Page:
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RE: Online journal statistics

Janet does make a good point: usage stats alone should not be the only
factor in evaluating collections. Wash. U. Medical School Library will not
consider cancelling a new journal title until we have had it in our
collection for at least 3 (or is it 5) years? In addition, we do not
cancel based on usage statistics alone. We also look carefully a cost per
use. There are other factors that figure into the decision as well.
Journals that are linked to key bibliographic resources may receive
preference over those that don't. (I emphasize may.) However, usage stats
are vital and an open dialog concerning how we might obtain useful
statistics between librarians and between librarians and publishers is
vital. I have to believe that both parties want the readers to receive the
best content. Usage stats are but one factor towards that goal.

Linda Mercer
Digital Communications and Resources
Bernard Becker LIbrary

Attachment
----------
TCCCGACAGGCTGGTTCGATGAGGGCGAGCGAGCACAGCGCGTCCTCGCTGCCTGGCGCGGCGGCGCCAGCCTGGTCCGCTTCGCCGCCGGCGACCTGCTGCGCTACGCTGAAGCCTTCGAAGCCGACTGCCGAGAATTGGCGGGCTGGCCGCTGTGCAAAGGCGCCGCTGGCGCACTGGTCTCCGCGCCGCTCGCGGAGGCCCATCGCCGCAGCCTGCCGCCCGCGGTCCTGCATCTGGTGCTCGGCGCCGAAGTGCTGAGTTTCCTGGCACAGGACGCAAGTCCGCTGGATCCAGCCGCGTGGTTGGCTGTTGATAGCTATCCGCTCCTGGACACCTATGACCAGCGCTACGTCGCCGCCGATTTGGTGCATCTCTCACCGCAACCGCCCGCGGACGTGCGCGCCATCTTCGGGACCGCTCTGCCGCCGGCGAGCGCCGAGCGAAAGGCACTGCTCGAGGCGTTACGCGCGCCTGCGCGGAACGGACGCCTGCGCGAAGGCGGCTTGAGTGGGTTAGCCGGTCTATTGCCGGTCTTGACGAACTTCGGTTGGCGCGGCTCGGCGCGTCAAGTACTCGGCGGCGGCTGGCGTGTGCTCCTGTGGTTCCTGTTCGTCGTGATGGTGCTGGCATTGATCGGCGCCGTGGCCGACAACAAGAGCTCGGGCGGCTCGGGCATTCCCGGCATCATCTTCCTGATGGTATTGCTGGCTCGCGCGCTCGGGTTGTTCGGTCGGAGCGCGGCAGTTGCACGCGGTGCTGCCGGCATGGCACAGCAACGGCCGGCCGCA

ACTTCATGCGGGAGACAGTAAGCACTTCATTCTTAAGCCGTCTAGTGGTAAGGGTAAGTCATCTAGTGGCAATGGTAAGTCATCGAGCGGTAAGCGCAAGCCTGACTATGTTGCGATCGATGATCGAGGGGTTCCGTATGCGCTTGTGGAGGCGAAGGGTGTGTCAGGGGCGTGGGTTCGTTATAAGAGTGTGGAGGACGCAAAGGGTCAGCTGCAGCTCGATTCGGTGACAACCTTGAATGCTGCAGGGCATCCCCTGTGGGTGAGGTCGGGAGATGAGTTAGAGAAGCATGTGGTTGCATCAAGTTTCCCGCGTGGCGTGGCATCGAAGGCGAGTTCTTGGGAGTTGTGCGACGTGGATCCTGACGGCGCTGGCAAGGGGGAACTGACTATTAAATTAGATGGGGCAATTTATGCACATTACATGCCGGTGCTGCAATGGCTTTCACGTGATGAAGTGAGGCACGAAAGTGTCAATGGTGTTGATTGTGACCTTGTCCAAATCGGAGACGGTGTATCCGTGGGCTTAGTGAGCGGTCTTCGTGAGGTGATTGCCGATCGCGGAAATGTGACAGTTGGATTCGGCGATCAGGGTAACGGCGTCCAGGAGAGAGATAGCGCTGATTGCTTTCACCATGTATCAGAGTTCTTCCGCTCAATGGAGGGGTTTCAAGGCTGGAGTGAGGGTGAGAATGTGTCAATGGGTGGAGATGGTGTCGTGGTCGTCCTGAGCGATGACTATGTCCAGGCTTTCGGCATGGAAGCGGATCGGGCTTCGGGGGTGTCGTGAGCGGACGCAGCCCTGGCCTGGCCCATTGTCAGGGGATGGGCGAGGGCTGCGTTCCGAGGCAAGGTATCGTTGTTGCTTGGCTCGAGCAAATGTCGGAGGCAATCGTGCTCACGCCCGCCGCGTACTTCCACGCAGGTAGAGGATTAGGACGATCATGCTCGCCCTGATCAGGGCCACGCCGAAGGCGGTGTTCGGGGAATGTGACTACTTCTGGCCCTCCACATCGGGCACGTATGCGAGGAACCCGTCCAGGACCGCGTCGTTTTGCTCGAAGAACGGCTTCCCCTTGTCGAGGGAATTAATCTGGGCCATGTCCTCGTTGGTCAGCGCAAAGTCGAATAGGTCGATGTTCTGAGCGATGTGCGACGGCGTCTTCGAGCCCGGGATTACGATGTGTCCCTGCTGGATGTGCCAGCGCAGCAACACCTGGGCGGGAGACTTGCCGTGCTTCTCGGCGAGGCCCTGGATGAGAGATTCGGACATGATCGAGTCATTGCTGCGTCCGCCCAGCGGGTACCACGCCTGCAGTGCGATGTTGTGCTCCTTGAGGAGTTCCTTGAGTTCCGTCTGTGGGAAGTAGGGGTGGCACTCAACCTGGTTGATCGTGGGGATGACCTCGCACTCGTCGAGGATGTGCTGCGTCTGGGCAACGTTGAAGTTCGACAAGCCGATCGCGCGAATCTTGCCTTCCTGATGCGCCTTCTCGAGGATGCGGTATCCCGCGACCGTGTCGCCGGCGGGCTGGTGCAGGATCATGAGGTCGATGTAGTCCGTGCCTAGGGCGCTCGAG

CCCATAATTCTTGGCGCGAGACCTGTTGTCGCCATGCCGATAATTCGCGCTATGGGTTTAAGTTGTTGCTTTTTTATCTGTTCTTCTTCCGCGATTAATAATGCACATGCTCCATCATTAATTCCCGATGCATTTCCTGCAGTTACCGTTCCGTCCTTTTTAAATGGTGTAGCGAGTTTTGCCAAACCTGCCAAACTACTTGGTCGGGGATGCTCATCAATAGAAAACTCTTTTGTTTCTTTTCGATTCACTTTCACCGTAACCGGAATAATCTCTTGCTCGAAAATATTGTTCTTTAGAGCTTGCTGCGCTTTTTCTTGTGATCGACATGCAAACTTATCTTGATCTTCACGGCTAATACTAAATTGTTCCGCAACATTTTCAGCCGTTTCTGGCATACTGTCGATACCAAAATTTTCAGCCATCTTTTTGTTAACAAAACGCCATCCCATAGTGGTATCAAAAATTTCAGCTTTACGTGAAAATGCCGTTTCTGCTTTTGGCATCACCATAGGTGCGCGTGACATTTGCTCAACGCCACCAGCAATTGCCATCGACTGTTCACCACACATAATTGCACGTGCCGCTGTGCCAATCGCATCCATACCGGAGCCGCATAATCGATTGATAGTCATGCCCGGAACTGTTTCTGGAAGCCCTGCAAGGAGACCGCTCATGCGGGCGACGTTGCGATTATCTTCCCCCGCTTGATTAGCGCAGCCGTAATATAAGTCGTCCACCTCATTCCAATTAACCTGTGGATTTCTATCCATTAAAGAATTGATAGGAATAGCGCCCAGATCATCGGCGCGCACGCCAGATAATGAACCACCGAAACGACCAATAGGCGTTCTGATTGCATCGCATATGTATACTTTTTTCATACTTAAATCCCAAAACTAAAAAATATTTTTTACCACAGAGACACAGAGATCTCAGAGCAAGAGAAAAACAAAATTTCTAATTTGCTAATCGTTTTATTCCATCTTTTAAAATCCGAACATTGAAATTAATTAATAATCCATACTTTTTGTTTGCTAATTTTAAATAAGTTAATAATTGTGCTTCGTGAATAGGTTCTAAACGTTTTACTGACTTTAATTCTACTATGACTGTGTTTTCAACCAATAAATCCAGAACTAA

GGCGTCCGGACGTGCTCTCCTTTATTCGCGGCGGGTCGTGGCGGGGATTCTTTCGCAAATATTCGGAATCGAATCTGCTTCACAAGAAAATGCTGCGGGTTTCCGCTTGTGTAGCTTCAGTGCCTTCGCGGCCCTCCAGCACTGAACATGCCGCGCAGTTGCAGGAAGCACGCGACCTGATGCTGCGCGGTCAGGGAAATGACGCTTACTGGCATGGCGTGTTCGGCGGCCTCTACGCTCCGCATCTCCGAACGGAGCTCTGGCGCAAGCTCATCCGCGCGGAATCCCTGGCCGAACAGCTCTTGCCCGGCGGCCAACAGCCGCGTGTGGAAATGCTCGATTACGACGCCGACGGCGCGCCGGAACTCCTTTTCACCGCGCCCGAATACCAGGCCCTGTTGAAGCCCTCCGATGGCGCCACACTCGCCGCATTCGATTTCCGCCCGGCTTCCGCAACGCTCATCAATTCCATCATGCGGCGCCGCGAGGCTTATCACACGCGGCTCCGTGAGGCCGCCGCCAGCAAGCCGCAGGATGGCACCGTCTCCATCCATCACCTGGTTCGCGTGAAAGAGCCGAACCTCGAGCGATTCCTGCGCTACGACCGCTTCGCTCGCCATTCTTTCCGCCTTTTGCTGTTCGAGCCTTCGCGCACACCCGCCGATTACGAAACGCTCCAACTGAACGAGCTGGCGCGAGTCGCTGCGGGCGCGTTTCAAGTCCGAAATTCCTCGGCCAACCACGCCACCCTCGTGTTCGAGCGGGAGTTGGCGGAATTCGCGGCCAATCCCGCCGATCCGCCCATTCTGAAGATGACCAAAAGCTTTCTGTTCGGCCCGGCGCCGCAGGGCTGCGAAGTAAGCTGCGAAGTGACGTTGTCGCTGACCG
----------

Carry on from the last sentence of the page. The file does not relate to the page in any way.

Washington University School of Medicine
St. Louis, MO


Janet Fisher <jfisher@MIT.EDU> on 11/05/99 10:16:32 AM

Dear Librarians,

The long-term effects of using short-term usage statistics for making
collection decisions need to be carefully thought through. I hope I don't
sound too self-serving by saying this, but usage can be affected by lots
of different things besides quality of content (such as lack of good
marketing by the publisher, and lack of good marketing by the library to
users within the institution).

Best wishes,

Janet Fisher
Associate Director for Journals Publishing
The MIT Press
Five Cambridge Center
Cambridge, MA 02142-1493 USA
Phone: 617-253-2864
Fax: 617-258-5028
E-mail: jfisher@mit.edu